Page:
Made in Detroit: A History of Art and Culture in the Motor City
The embodiment of "Modern Times" was the assembly line and Detroit, dubbed "the capital of the Twentieth Century" played an important symbolic role in the modern imagination. Yet while artists depicted Detroit's industry as an abstract emblem of twentieth century progress—and later of dystopian decline—the city has a complicated labor, racial, and political history that makes it and its art different from that of any other place. This seminar examines how Detroit has been presented in modern art, and the role that the arts and architecture have played in the city from the 1880's to the present. We will consider both works produced in Detroit that defined technology and urban culture for the world and those that have particular local histories, from the sleek factories that heralded modern architecture in America to the artificial past that Henry Ford assembled at Greenfield Village, from the heroic worker figures of Diego Rivera's murals to the controversies surrounding the Joe Louis monument and the Heidelberg Project, from "ruin porn" and gentrification to prospects for the future.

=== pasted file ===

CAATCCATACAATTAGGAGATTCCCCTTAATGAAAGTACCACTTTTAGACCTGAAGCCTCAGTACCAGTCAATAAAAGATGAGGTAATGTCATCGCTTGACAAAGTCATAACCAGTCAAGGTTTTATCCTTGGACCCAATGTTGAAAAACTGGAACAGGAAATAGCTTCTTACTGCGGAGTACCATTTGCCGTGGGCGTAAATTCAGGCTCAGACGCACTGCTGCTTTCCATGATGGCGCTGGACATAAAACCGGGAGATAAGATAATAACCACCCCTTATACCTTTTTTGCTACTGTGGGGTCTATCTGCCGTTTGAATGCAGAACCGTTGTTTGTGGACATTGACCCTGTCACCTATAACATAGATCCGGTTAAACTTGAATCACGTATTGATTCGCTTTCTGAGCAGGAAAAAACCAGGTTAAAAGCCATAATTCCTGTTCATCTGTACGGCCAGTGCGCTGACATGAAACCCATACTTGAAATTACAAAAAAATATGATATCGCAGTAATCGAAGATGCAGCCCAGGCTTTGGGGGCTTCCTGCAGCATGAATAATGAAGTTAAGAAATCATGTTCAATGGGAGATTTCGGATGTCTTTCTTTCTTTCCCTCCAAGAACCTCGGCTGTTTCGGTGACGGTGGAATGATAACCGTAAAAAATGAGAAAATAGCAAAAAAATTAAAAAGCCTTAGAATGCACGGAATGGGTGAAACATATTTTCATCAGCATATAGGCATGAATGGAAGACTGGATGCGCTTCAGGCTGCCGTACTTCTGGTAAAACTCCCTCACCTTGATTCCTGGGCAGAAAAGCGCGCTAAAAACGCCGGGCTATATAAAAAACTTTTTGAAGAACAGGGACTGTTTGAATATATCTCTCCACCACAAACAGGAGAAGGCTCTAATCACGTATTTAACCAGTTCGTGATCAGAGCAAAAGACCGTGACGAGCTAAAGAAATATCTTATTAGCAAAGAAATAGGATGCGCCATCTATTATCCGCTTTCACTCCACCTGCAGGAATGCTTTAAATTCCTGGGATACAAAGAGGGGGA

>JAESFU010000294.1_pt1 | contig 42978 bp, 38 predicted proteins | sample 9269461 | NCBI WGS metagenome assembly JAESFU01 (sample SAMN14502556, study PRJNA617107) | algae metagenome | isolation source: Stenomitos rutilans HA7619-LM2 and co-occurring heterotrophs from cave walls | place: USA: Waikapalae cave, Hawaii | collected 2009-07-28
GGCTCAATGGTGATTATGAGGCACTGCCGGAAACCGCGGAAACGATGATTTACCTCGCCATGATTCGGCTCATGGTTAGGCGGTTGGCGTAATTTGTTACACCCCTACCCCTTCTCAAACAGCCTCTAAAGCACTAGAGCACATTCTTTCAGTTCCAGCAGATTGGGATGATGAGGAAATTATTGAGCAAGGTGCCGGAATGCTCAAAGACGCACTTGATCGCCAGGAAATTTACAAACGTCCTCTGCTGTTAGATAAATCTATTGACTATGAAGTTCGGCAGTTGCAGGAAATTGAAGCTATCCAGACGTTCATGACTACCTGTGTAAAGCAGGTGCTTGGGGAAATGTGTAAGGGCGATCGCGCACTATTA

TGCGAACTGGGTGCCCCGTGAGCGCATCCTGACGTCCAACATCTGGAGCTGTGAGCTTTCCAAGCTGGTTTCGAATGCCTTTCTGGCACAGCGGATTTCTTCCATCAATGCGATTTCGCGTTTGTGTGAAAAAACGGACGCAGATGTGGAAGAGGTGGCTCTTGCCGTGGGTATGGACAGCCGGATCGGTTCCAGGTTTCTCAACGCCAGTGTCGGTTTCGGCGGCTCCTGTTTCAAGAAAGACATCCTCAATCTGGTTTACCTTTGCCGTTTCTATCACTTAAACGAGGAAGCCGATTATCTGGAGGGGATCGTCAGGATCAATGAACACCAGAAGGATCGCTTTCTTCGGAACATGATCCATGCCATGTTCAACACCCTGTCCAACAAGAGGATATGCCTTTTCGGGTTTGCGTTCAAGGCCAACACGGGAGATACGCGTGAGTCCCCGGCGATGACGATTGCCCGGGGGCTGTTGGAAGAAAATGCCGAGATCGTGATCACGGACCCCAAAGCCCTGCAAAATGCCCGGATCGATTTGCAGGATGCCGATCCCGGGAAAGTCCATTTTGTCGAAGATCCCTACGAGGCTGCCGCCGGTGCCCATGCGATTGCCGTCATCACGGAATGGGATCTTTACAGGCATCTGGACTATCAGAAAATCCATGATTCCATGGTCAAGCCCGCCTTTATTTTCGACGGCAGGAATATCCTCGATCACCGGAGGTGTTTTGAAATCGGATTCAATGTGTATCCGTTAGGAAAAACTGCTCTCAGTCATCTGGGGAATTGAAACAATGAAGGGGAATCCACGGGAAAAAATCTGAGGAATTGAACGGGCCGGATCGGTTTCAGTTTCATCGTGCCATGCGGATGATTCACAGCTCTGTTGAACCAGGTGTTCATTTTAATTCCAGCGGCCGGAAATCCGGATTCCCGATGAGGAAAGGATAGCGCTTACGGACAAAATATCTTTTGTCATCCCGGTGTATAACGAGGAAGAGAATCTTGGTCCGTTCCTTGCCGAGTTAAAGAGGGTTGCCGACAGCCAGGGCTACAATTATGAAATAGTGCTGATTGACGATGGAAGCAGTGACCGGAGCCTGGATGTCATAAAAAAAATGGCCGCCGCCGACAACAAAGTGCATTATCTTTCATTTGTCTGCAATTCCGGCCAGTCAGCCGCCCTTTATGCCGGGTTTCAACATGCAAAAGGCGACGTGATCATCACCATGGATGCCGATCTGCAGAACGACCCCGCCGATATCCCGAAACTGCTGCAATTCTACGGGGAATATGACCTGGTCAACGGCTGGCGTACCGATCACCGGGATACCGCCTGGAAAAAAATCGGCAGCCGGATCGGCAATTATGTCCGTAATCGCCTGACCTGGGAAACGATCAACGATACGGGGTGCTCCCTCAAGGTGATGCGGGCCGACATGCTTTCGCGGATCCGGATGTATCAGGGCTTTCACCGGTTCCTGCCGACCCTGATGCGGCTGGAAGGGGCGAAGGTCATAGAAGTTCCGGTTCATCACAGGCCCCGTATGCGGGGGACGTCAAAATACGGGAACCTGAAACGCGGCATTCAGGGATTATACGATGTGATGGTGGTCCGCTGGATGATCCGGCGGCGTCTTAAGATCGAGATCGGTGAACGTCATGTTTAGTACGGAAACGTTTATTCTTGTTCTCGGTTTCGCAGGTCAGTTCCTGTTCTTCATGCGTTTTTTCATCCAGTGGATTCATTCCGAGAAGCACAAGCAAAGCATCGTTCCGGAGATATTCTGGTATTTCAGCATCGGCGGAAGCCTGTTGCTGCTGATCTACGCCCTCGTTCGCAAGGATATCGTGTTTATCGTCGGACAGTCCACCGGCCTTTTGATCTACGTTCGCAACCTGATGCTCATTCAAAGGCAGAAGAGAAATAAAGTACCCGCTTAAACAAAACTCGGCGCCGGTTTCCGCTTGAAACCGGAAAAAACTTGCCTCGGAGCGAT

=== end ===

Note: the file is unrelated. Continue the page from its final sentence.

Advisory pre-requirements: some background in art history, design, American studies, history, or urban studies is recommended; a commitment to learning more about Detroit is essential
Cost of books: not more than $150.
HISTART Categories for concentration distributions: D. Europe and the US, 4. Modern and Contemporary.
Permission of instructor required. Please email email@example.com to learn more about the class.